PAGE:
Laboratory Design Newsletter 2012 Selected Abstract


NZ4 Global Alliance Design Approach: Stimulus Concepts Featuring Net Zero Energy, Water, Food, Waste, and Biofuels Facilities with Magnet Science, Technology, Engineering, Math Education (STEM), and Incubators/Accelerators

Bruce Haxton, Architect
Tom Kubala, The Kubala Washatko Architects
John Andary, The Integral Group, Inc.
Jason Loiselle, Sherwood Design Engineers, Inc.
Fred Meade, Michael Perciali, Bry Sarte, Tamra Fakhoorian, and Alan Lawson


The concept was to integrate a sustainable approach; a LEED© project approach; a net zero energy, water, food, waste, and biofuels approach; a closed loop design approach; and a regenerative design approach all together. The result of the integration is a high-quality, low-energy, self-sustaining community that has all of the functions it needs to support itself.

The initial investigation centers around collecting and analyzing the site and building data, so as to rationally approach the design process as a "closed-loop design" that is by its nature self-sustaining. Once the annual water, nutrient, and energy balance is analyzed, the process begins to design the site and buildings to be self-sustaining. Vehicular, pedestrian, and service functions are analyzed to reduce interference.

A programming and program analysis phase is usually developed around interactive sessions with the entire building design, user, and maintenance staff. Each person contributes special expertise to the project. The building—including all of the mechanical, electrical, and plumbing systems—is designed as an integrated design concept, specifically designed for the project, site, climate, and culture. The buildings are arranged in an east-west configuration to maximize daylighting and minimize heat gain.

The energy budgets and costs budgets are continually refined and analyzed, to make sure that the solution is the most cost-effective and energy-saving solution for the dollars expended. Thermal energy modeling is also analyzed to preclude thermal bridging, which would affect the thermal exterior wall performance. In general the costs of the lighting systems and mechanical systems are reduced because of the savings in those systems; the costs are then applied to a higher-performance exterior enclosure system. Window energy savings strategies include louvers to bounce the natural daylight deeper into the building. Other daylighting strategies involve high-performance glazing and special window shading devices.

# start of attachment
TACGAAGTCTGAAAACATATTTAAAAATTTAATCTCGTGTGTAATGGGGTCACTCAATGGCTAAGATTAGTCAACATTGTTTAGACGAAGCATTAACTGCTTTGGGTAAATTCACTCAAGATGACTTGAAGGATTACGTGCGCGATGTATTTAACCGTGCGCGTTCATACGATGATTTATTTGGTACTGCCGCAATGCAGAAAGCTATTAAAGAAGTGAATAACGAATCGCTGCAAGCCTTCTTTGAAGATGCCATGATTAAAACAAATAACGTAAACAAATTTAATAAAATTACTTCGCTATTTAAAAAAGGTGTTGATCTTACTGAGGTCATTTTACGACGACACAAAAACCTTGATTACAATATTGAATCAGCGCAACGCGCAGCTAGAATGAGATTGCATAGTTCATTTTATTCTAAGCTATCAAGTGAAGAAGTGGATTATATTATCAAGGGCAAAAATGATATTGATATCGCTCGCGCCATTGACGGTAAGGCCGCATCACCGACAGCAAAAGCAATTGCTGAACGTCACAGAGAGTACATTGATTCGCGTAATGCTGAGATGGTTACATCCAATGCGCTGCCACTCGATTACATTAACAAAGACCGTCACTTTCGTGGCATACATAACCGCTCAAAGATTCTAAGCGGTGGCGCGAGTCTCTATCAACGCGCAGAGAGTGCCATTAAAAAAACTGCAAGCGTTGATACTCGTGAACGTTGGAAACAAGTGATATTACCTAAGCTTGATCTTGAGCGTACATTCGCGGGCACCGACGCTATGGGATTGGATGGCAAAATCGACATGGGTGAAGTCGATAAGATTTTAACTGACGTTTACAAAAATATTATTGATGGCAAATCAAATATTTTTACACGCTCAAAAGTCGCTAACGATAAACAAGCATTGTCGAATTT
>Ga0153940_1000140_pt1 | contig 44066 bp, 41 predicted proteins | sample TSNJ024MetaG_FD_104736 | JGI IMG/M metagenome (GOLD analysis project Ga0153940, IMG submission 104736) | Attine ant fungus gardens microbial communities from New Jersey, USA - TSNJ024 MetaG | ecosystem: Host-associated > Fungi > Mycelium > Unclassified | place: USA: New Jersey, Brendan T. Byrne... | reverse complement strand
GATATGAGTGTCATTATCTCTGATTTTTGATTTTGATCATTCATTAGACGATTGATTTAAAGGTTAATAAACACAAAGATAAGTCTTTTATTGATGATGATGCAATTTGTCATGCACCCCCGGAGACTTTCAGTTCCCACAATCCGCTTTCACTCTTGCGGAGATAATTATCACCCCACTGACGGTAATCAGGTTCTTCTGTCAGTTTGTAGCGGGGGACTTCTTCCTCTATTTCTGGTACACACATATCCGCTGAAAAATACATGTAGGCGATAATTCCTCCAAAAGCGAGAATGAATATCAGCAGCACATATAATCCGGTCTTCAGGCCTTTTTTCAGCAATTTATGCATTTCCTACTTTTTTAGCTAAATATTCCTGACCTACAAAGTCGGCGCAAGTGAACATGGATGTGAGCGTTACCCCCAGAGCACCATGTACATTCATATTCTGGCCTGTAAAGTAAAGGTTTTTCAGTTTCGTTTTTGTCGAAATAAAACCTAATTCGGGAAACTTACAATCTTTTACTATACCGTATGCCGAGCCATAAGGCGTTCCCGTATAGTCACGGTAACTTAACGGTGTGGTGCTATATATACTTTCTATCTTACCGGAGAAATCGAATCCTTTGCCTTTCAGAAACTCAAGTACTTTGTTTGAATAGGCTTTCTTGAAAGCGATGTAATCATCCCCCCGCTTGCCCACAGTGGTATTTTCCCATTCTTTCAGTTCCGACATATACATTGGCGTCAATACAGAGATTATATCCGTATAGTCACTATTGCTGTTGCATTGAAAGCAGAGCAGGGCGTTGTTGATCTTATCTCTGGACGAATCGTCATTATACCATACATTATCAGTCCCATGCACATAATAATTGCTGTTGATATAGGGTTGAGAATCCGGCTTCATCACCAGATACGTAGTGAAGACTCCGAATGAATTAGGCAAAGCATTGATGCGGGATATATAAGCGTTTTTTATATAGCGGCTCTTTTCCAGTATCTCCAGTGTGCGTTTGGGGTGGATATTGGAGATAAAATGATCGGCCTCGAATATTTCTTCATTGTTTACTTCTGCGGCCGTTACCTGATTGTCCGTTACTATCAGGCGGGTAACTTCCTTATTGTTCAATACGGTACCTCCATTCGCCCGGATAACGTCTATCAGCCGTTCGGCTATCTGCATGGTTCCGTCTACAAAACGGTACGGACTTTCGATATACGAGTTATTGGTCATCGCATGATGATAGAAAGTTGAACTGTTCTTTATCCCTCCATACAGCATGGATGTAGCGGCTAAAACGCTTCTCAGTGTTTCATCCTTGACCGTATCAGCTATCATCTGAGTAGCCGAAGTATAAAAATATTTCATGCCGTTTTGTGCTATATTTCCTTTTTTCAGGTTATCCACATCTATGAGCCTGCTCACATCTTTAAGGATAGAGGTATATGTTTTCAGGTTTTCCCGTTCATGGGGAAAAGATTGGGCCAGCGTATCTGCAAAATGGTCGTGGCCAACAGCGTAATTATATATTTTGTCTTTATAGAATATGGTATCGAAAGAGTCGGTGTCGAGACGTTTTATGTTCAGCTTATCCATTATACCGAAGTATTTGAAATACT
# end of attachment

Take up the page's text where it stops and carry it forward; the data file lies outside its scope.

The building design is one set of analysis and decision-making. Other issues revolve around water catchment systems and waste to algae to biofuels systems. The water catchment analysis starts early in the design process but continues into the design of the building, with the selection of low-flow water fixtures and other water-saving strategies. The waste water strategies are very climate-dependent when dealing with waste to algae to biofuels. Below is the schematic diagram of the waste to algae to biofuels process, including the final potable water recycled for crop irrigation and the byproducts from the aquatic species used for non-petroleum-based fertilizer.

Once the site, buildings, and waste to aquatic species to biofuels are complete, the question is how to use this in the world to solve current problems. These facilities can be used in developed countries to act as "Technology Cluster Hubs" to enhance regional growth, reduce unemployment, and spur on science, technology, engineering, and mathematics (STEM) industries and education.

Photo 1

Figure 1. This site plan represents an approximately 1,100-acre Live, Work, Play, and Educate Science Park. This is a new type of “life style science park” that includes a magnet university/village center, eight technology incubators, and sixty science park sites. All facilities are anticipated to be net zero.

Photo 2

Figure 2. Net Zero Energy Lifestyle Science Park, including village center/magnet university with net zero energy, water, food, waste, and biofuels facilities.